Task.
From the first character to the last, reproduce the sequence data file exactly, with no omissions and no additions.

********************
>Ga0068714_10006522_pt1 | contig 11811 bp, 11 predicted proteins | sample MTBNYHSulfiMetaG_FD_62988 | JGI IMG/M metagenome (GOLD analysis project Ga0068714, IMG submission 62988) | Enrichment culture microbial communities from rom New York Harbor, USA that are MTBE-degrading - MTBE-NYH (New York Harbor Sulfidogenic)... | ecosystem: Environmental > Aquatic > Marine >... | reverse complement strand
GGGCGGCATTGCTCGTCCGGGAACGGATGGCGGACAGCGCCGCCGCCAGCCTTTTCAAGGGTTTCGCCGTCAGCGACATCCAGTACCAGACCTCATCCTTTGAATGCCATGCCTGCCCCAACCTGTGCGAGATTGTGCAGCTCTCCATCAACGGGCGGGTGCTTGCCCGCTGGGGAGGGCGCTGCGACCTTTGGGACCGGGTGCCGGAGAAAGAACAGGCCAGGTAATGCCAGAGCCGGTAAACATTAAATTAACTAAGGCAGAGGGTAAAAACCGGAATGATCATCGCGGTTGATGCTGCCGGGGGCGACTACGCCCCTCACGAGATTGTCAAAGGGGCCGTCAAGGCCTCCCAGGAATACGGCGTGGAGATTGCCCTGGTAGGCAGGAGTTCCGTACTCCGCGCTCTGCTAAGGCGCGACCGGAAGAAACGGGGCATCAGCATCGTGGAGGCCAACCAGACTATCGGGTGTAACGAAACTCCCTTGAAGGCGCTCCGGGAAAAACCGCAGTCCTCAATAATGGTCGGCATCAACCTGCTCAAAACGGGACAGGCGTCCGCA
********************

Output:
>Ga0068714_10006522_pt1 | contig 11811 bp, 11 predicted proteins | sample MTBNYHSulfiMetaG_FD_62988 | JGI IMG/M metagenome (GOLD analysis project Ga0068714, IMG submission 62988) | Enrichment culture microbial communities from rom New York Harbor, USA that are MTBE-degrading - MTBE-NYH (New York Harbor Sulfidogenic)... | ecosystem: Environmental > Aquatic > Marine >... | reverse complement strand
GGGCGGCATTGCTCGTCCGGGAACGGATGGCGGACAGCGCCGCCGCCAGCCTTTTCAAGGGTTTCGCCGTCAGCGACATCCAGTACCAGACCTCATCCTTTGAATGCCATGCCTGCCCCAACCTGTGCGAGATTGTGCAGCTCTCCATCAACGGGCGGGTGCTTGCCCGCTGGGGAGGGCGCTGCGACCTTTGGGACCGGGTGCCGGAGAAAGAACAGGCCAGGTAATGCCAGAGCCGGTAAACATTAAATTAACTAAGGCAGAGGGTAAAAACCGGAATGATCATCGCGGTTGATGCTGCCGGGGGCGACTACGCCCCTCACGAGATTGTCAAAGGGGCCGTCAAGGCCTCCCAGGAATACGGCGTGGAGATTGCCCTGGTAGGCAGGAGTTCCGTACTCCGCGCTCTGCTAAGGCGCGACCGGAAGAAACGGGGCATCAGCATCGTGGAGGCCAACCAGACTATCGGGTGTAACGAAACTCCCTTGAAGGCGCTCCGGGAAAAACCGCAGTCCTCAATAATGGTCGGCATCAACCTGCTCAAAACGGGACAGGCGTCCGCA